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Korean government seeks endless, non-harmful energy source
Ko Kyoung-tae, The Korean Herald
In "The Hydrogen Economy," a best-seller written by Jeremy Rifkin, the author envisions the dawn of a new economy powered by hydrogen as a "forever fuel" that will end the fossil-fuel era.
The renowned U.S. economist said hydrogen never runs out and produces no harmful pollutants, freeing people from a looming oil shortage and global warming crisis.
As the fossil fuel-based global economy is increasingly threatened by soaring oil prices and environmental degradation, Korea - the world's third largest oil importer - is increasingly looking to hydrogen fuel cell development as a solution to the problems.
...Despite recent technological innovations and the eagerness of domestic companies and the administration, Korea still lags far behind advanced economies in fuel cell development and commercialization.
...Some environmentalists, however, raise concerns over the prevalent optimistic views among developers and bureaucrats about the fuel cell business.
Kim Yeon-ji, an activist with the Korean Federation for Environmental Movement, asserted hydrogen cannot be a fundamental alternative to fossil fuel.
"Actually, hydrogen is not an energy source, but an energy carrier largely dependent on fossil fuels such as natural gas," she said.
She claimed it is prohibitively costly to develop marketable fuel cell products, adding that it is estimated to take 40-50 years for them to reach widespread commercial acceptance.
"Recyclable energy sources such as solar heat, geothermal heat, wind power and bio mass are much more economical and feasible alternatives to fossil fuel," she added.
(4 November 2005)
Building roads won't fix transportation woes
Michael Testerman, Roanoke Times (Virginia)
Virginia needs straight talk on roads.
Ronald Kosh of AAA posits these data: "In the 1990s, Virginia's population grew by 11 percent. . .but the number of cars on the road increased by 22 percent. Even more problematic, the number of vehicle miles traveled rose by 32 percent."
These astonishing numbers deserve our most strident attention. Kosh has evidently given them much consideration, as he concludes we must "immediately devote the resources needed to expand and improve Virginia's highways."
While the data may be indisputable, I think an alternative conclusion might be more in order.
The recent history of our nation's transportation patterns, primarily over the last 50 years, has emphasized automobile travel to the near-total exclusion of other means. For almost any trip -- to the store for some milk, Kevin's soccer practice, Sally's dance lesson, Tom's Kiwanis meeting, vacation at the beach or Granny's house in Richmond -- chances are you use your car.
Transportation has always driven the design of communities. Today's vast highway network, combined with a seemingly endless supply of affordable fuel, has transformed our communities from tightly packed, pedestrian-friendly cities to endless sprawl development. Cars dominate our lives in significant ways and virtually no construction, either residential or commercial, is done without addressing the needs of cars ahead of people.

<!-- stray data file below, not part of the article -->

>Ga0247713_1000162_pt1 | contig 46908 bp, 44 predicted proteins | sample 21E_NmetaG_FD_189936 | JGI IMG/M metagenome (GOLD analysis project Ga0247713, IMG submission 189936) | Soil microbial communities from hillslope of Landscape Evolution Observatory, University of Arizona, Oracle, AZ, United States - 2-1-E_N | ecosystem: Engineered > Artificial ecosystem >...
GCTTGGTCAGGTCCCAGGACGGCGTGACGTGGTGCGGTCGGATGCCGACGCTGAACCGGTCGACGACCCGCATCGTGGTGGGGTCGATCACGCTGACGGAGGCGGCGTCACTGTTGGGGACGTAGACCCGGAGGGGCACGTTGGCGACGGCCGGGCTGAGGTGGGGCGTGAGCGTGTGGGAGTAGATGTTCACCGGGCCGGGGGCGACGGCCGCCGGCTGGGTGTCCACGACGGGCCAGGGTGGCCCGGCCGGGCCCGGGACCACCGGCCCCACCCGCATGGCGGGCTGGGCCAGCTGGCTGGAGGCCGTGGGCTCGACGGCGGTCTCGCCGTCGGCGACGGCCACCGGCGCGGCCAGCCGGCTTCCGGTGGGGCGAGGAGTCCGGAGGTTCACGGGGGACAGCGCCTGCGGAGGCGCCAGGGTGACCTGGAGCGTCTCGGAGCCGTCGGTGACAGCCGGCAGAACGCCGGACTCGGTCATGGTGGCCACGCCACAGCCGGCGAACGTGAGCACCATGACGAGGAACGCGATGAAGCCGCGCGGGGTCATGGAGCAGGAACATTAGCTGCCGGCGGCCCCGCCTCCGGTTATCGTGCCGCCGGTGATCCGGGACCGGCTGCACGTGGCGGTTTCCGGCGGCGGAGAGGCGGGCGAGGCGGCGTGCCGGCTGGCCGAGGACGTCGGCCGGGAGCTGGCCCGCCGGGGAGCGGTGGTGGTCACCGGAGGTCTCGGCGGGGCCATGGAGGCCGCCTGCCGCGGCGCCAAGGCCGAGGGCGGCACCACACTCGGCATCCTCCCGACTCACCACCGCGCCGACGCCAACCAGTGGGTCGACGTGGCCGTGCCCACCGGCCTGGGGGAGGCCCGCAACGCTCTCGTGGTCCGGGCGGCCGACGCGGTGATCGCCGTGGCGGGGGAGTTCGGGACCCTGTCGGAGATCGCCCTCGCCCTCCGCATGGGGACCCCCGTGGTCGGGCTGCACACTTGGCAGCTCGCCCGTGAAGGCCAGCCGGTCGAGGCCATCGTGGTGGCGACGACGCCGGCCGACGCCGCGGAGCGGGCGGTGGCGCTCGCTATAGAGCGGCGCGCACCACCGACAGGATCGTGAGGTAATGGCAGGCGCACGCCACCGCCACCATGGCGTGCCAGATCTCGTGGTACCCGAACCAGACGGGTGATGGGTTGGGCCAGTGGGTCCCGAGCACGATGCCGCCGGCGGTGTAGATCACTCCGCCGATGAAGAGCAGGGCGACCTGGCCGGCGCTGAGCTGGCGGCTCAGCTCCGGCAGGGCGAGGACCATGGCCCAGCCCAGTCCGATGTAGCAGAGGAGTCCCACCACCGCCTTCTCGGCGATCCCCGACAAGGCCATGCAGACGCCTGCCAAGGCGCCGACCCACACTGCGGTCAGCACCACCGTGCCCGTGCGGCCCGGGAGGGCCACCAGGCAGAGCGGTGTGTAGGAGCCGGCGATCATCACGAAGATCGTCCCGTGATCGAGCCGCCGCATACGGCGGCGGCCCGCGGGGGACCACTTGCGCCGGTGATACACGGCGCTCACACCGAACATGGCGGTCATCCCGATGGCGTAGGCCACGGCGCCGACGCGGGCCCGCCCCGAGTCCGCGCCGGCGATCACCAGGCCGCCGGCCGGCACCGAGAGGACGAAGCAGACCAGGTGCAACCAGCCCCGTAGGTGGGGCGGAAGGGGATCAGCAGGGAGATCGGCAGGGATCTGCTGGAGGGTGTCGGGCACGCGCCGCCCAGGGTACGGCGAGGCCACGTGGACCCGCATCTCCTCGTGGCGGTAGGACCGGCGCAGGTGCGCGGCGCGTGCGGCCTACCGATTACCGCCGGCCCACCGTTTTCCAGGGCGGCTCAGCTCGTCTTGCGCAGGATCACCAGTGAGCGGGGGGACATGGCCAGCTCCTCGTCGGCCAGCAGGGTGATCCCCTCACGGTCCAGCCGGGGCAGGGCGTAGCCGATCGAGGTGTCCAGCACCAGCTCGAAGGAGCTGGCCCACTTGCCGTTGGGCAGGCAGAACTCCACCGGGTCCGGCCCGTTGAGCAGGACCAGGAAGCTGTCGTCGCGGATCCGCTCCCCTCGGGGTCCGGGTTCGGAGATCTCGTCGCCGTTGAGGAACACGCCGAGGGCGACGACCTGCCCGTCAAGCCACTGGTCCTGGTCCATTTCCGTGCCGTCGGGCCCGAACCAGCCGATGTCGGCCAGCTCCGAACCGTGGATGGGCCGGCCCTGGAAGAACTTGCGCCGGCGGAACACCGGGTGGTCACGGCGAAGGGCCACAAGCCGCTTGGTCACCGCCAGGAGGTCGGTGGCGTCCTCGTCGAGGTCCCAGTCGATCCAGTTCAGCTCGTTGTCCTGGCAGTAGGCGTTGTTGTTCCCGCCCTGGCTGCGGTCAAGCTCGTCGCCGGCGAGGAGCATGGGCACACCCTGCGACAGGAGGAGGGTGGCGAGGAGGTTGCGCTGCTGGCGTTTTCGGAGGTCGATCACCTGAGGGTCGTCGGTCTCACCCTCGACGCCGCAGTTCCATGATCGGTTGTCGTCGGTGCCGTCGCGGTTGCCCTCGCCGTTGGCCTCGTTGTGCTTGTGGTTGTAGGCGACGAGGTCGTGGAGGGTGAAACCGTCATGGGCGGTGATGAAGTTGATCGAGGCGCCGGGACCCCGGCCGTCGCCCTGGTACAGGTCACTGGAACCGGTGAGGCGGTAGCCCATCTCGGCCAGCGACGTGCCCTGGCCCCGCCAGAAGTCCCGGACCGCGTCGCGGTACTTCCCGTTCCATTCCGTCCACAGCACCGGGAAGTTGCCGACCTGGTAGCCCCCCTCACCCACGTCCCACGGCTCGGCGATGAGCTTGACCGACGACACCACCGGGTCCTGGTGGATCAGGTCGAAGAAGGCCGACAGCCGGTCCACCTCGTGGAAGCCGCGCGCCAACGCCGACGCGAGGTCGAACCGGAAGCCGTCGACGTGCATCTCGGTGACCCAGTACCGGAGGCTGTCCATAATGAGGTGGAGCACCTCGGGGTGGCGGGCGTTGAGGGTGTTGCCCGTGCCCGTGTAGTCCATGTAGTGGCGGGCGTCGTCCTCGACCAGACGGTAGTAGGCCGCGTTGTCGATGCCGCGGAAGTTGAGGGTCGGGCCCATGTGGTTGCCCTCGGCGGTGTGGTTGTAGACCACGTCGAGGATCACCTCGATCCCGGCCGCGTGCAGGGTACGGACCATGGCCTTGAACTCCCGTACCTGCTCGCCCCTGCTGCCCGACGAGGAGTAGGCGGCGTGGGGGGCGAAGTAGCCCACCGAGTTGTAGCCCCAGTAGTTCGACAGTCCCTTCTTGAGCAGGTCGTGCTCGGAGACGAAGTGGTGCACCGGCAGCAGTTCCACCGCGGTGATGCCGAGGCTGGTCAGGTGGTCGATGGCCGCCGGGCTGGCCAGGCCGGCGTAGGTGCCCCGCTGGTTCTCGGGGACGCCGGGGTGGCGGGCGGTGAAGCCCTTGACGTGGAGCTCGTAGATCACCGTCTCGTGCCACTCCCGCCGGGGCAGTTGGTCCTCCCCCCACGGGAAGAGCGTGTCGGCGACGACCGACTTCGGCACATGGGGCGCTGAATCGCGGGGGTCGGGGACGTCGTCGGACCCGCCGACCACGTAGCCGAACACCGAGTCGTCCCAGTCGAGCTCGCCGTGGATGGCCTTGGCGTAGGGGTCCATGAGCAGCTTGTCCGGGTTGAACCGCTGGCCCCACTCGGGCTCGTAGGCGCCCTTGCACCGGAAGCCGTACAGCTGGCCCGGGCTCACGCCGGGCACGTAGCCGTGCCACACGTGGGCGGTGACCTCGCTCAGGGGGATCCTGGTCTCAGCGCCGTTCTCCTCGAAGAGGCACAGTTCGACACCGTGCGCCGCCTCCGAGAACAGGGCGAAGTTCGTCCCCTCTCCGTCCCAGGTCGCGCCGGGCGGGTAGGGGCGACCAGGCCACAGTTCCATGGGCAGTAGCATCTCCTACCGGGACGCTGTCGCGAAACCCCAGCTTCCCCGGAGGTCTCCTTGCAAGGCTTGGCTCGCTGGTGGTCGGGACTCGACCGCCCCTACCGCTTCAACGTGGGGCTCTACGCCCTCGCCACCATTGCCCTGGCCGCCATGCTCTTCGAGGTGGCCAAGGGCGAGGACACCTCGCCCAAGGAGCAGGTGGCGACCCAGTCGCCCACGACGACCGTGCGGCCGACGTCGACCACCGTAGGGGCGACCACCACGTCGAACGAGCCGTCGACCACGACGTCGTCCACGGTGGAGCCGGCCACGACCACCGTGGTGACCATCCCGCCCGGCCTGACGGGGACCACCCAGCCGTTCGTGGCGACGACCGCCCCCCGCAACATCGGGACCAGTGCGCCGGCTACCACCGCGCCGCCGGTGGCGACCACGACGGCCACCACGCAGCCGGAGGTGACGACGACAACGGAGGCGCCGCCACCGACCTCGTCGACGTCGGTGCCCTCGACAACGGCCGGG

Today's suburban development, according to social critic William Howard Kunstler, represents "the greatest misallocation of resources in human history."
(3 November 2005)
Beijing lowers thermostats to avoid energy crunch
BEIJING - China's capital will keep thermostats at a maximum 20 degrees Celsius (68 Fahrenheit) this winter to avoid another energy crunch, the Beijing News said on Friday.
Last winter, Beijing halted gas supplies to some industries and homes and asked hotels and office buildings to lower their heating dials after demand outstripped supply from Beijing's only source, PetroChina.
The city has 300,000 tonnes of coal in store for this winter, but heating systems in most modern office and apartment blocks are gas powered.
...Beijing is forecast to nearly triple its use of natural gas to 8.5 billion cubic metres a year by 2014 as it battles to clear its often smoggy skies.
(4 November 2005)
Sea-based windmills could blunt eyesore criticisms
Alister Doyle, Reuters via ENN
OSLO — A novel windmill floating on the high seas is likely to generate electricity from 2007 in a shift from land-based turbines often denounced as eyesores, Norwegian energy group Norsk Hydro said on Wednesday.
Out of sight over the horizon, parks of non-polluting windmills could eventually supply power to coastal cities or to offshore oil and gas platforms anywhere from the North Sea to the Gulf of Mexico.
Hydro said it aimed to go ahead with a project to build a prototype -- an upright steel and concrete tube about 200 metres (660 feet) high with 80 metres jutting above the water and rotor blades 60 metres long -- after successful laboratory tests.
Some nations have parks of windmills that stand in shallow waters offshore but none have windmills far from land. Hydro said that it had been measuring wind conditions over 30 years of North Sea drilling.
(4 November 2005)